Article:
Commenting on the launching of the Toolkit, CITES Secretary-General Mr John E. Scanlon said: "We are scaling up our collective enforcement effort in recognition of the serious risks that wildlife crime poses to people and to nature. In particular, we are providing a more formidable and better coordinated enforcement response at the global level and offering enhanced support to regional and national enforcement bodies. We are making better use of modern enforcement techniques and technologies, attracting additional financial and human resources, and striving to suppress more effectively the demand that is driving illegal trade.”
"Wildlife crime and trafficking in timber are two major illicit enterprises for organized crime groups. These activities cause irreparable damage to our forests and place endangered species at further risk of extinction. They also fuel widespread corruption, money laundering, fraud and violence, and impact on sustainable livelihoods. I am sure that this toolkit will be invaluable as we work alongside our partners in the ICCWC, to boost law enforcement training, strengthen the judiciary and prosecution, and promote international cooperation", said Executive Director of the UN Office on Drugs and Crime, Yury Fedotov.
The World Bank’s Vice President for Sustainable Development Rachel Kyte said: “As the world's largest donor to environment and natural resource law enforcement, we welcome the ICCWC Toolkit. The toolkit provides new and innovative ideas to countries to enable them to better combat environmental crime. The World Bank is providing $300 million to developing countries for projects ranging from wildlife crime prevention through to deployment of anti-money laundering regimes and beyond."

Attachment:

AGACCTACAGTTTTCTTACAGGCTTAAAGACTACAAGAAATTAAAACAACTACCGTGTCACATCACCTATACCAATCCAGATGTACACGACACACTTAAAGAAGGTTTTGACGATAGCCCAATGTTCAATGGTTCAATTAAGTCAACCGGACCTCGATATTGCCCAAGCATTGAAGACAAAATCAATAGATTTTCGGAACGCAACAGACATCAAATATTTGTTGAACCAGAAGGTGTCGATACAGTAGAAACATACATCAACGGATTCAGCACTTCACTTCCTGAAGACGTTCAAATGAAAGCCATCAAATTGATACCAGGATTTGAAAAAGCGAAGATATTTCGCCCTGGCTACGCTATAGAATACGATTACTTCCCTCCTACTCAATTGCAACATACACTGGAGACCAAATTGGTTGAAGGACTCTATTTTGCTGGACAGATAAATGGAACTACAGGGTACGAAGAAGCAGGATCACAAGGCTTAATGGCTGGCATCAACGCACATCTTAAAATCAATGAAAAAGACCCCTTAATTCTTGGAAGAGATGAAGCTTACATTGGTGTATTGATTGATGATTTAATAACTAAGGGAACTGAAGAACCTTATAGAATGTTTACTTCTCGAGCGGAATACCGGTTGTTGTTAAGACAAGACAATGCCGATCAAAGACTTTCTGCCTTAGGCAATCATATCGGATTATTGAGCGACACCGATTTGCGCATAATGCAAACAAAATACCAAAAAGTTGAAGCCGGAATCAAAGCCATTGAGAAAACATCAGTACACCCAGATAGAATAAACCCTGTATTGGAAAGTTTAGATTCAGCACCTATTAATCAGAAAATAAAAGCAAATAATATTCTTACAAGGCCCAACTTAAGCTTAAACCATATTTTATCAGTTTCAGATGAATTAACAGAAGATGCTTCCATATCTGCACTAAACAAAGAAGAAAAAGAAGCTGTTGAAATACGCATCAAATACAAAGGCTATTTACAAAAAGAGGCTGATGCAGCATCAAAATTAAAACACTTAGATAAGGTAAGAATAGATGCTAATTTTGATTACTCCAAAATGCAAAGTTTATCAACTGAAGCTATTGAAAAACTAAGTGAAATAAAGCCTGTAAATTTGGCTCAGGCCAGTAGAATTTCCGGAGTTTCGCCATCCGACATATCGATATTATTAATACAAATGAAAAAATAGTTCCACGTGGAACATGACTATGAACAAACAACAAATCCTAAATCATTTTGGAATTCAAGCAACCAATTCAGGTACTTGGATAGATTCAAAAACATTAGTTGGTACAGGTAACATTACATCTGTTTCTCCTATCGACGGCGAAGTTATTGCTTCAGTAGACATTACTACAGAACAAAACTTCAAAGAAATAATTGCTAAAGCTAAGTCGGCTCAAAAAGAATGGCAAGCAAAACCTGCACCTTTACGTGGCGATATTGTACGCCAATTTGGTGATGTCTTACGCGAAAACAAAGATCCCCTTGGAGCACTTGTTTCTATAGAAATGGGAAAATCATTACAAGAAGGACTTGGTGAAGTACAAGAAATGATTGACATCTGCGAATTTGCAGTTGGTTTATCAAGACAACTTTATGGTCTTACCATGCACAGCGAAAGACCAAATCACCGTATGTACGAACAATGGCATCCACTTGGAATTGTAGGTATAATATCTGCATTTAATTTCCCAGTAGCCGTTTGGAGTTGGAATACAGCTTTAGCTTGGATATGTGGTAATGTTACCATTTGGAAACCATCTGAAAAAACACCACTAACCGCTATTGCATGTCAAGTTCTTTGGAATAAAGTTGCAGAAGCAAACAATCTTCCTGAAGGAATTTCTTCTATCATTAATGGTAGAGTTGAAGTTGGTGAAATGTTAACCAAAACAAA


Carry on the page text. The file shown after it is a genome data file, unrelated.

The Secretary General of the World Customs Organization, Kunio Mikuriya, said: “The global Customs community is committed to working in a collaborative and coordinated manner with its ICCWC partners to stop criminals trading in environment-sensitive goods, including wildlife which remains under sustained attack in many areas of the world. This new toolkit joins the ‘arsenal of weapons’ already developed by both the WCO and other international organizations to build the capacity and enhance the ability of Customs and law enforcement officials to effectively fight cross-border environment crime.”
BACKGROUND ON WILDLIFE AND FOREST CRIME
Wildlife and forest offences are a complex phenomenon with many layers and dimensions, which often result from the interplay of a multitude of cultural, economic, social and environmental factors, and they can involve a wide variety of actors. For this reason, wildlife and forest offences need to be addressed through a well-coordinated multidisciplinary approach.